As restaurants start to open their dining rooms again, supply needs and inventory management overall will be challenging in this unpreceded environment. Managers and store operators will need to make supply decisions without historical inventory data or benchmarks. Misaligned purchase order decisions can lead to increased food waste due to over-ordering, as well as the inability to serve customers due to supply gaps.
Optimizing supply chains and employing additional service solutions can help mitigate these gaps or shortages. Technology, service, and smart logistics are the foundation of best in class supply chains.
Using technology to better align supply and demand
Changing volume demands means connectivity is critically important. Legacy systems that utilize multiple platforms won’t cut it going forward. Successful inventory technology should connect seamlessly and be supported by expertise.
Connectivity and real-time data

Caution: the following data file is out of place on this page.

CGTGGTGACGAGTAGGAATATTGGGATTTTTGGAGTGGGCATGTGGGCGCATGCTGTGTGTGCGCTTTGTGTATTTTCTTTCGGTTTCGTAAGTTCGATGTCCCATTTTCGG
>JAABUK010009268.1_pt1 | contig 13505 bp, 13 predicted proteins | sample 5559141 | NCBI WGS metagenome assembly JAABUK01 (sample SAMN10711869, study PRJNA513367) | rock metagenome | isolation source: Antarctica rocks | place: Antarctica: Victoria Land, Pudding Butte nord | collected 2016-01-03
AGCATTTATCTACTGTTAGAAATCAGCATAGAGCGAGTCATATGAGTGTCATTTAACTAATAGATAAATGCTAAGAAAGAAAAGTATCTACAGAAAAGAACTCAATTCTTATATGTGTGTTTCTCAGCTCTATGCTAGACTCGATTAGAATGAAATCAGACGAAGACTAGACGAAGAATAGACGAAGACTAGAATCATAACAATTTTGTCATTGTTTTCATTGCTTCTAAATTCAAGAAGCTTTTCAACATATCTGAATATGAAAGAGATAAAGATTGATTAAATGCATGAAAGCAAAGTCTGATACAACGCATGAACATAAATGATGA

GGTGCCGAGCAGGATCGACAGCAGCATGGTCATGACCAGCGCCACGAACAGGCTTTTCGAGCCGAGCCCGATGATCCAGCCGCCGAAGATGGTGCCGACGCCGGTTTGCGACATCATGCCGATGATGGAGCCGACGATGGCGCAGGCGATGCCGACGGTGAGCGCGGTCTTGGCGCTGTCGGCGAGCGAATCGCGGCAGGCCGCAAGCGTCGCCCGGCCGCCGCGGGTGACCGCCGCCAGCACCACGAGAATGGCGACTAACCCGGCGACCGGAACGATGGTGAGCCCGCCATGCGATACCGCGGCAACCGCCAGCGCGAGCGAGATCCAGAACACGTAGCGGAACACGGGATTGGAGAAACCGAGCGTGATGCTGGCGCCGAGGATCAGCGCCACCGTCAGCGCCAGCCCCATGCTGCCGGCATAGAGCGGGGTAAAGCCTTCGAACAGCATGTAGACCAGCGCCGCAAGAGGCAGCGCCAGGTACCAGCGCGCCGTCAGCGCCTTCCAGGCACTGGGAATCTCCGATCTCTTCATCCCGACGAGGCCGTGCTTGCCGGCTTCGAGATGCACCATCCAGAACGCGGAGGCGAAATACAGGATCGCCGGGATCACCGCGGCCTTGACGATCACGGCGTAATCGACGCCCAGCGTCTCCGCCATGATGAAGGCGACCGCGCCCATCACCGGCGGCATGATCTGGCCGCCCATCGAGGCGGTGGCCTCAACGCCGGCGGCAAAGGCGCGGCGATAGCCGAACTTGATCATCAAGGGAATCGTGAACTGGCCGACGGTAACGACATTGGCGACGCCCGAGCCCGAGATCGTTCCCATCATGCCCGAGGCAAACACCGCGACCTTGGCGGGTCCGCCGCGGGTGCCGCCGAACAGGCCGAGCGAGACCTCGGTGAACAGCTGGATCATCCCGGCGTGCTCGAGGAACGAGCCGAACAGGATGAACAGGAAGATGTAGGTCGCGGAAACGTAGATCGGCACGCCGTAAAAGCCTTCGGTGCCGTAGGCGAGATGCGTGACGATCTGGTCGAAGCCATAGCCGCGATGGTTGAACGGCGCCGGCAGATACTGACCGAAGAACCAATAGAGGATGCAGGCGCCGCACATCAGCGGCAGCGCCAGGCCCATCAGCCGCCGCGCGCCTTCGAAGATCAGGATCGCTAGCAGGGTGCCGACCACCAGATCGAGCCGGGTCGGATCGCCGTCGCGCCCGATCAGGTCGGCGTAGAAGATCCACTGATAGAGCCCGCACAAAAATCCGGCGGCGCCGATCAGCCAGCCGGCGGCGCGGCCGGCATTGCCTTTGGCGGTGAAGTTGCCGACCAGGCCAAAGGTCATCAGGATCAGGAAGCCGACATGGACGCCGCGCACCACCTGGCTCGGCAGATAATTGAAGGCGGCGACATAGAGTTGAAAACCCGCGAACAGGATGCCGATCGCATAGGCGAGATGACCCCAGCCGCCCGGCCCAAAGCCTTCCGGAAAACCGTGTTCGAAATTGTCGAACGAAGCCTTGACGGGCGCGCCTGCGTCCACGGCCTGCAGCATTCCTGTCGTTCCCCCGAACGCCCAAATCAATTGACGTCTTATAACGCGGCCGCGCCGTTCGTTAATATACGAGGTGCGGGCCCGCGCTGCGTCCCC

Technology should be connected to all supply chain parties and their data. A single platform, providing real-time data is needed to effectively and accurately “see” the supply chain. Beyond processing purchase orders, the best technology will capture all transactional data and track changes over time.
Any technology solution should be backed by experience. Data analysts, inventory experts and logistics professionals should be engaged to continuously drive upgrades and build algorithms to help determine supply chain trends. Even the most powerful technology is only a good as the people driving its evolution based on data and experience.
Expanding service networks to drive results
Understanding where major revenue generating locations are is the first step in aligning a supply chain network. Expanding supply and distribution options near higher volume locations will ensure faster delivery and easier inventory management.
Online retailers provide a great example of successful supply networks. In densely populated areas, online retailers engage a higher number of distribution and service center options, allowing them to keep inventories closer to demand geographies.
Smart logistics strategies
Changes in warehouse and inventory strategies naturally lead to changes in transportation. With inventory closer to final destinations, shipping needs will likely shift from long-haul to short-haul services. Different transportation lanes and delivery schedules need to be considered in short-haul situations.
This post is sponsored by CH Robinson